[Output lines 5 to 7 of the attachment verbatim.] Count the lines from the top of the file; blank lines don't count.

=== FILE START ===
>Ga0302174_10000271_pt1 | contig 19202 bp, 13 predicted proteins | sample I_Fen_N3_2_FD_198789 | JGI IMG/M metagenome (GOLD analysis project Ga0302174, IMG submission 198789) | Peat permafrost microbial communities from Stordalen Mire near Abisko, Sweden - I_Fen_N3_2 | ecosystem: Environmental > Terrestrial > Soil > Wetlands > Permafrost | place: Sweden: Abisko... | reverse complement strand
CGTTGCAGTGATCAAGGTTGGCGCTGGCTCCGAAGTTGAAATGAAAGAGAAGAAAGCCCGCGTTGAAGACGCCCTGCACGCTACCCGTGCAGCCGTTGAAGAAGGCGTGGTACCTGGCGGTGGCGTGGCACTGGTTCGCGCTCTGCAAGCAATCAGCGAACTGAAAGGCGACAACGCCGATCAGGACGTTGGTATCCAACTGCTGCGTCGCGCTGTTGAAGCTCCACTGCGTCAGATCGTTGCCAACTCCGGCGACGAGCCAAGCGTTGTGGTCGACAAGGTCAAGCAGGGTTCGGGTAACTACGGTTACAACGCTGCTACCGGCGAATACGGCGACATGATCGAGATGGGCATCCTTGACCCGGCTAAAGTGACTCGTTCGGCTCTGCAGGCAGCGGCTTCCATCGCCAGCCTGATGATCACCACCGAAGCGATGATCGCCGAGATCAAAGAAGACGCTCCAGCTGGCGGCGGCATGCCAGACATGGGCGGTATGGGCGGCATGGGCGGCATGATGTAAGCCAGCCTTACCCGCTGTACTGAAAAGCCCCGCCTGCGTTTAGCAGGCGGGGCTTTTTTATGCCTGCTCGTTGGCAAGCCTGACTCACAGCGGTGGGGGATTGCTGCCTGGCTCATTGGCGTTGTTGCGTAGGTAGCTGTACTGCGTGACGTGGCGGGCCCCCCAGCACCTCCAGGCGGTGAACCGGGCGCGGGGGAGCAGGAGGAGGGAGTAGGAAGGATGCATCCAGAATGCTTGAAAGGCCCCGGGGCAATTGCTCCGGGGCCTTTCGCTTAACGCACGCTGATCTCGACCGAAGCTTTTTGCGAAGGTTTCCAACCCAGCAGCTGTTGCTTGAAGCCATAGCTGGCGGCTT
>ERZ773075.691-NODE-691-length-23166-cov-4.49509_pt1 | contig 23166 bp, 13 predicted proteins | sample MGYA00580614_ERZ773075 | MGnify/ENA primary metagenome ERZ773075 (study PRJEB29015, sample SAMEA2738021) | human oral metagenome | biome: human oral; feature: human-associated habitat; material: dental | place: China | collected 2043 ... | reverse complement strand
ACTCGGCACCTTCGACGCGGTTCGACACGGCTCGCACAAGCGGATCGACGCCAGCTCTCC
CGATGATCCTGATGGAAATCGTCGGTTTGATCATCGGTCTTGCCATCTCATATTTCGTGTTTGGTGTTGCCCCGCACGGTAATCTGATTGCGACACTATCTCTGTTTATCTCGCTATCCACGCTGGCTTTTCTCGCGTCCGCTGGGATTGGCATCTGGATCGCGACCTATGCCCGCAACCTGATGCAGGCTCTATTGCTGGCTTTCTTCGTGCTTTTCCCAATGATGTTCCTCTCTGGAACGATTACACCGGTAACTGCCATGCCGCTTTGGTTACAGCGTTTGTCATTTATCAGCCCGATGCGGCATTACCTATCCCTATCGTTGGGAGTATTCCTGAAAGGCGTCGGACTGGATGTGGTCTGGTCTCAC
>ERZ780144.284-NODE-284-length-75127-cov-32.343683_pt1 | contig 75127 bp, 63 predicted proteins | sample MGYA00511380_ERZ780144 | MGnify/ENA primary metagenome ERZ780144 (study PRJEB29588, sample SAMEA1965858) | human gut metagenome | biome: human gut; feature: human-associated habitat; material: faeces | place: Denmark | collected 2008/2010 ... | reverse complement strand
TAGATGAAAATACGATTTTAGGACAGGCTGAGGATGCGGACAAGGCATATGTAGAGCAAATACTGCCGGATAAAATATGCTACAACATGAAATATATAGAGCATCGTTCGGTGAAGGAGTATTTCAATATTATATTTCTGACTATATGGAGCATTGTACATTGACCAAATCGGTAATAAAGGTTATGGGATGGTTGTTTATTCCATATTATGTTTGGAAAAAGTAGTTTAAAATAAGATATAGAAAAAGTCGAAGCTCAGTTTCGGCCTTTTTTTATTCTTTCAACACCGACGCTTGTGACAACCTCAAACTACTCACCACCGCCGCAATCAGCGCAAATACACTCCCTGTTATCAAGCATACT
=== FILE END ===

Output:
CGATGATCCTGATGGAAATCGTCGGTTTGATCATCGGTCTTGCCATCTCATATTTCGTGTTTGGTGTTGCCCCGCACGGTAATCTGATTGCGACACTATCTCTGTTTATCTCGCTATCCACGCTGGCTTTTCTCGCGTCCGCTGGGATTGGCATCTGGATCGCGACCTATGCCCGCAACCTGATGCAGGCTCTATTGCTGGCTTTCTTCGTGCTTTTCCCAATGATGTTCCTCTCTGGAACGATTACACCGGTAACTGCCATGCCGCTTTGGTTACAGCGTTTGTCATTTATCAGCCCGATGCGGCATTACCTATCCCTATCGTTGGGAGTATTCCTGAAAGGCGTCGGACTGGATGTGGTCTGGTCTCAC
>ERZ780144.284-NODE-284-length-75127-cov-32.343683_pt1 | contig 75127 bp, 63 predicted proteins | sample MGYA00511380_ERZ780144 | MGnify/ENA primary metagenome ERZ780144 (study PRJEB29588, sample SAMEA1965858) | human gut metagenome | biome: human gut; feature: human-associated habitat; material: faeces | place: Denmark | collected 2008/2010 ... | reverse complement strand
TAGATGAAAATACGATTTTAGGACAGGCTGAGGATGCGGACAAGGCATATGTAGAGCAAATACTGCCGGATAAAATATGCTACAACATGAAATATATAGAGCATCGTTCGGTGAAGGAGTATTTCAATATTATATTTCTGACTATATGGAGCATTGTACATTGACCAAATCGGTAATAAAGGTTATGGGATGGTTGTTTATTCCATATTATGTTTGGAAAAAGTAGTTTAAAATAAGATATAGAAAAAGTCGAAGCTCAGTTTCGGCCTTTTTTTATTCTTTCAACACCGACGCTTGTGACAACCTCAAACTACTCACCACCGCCGCAATCAGCGCAAATACACTCCCTGTTATCAAGCATACT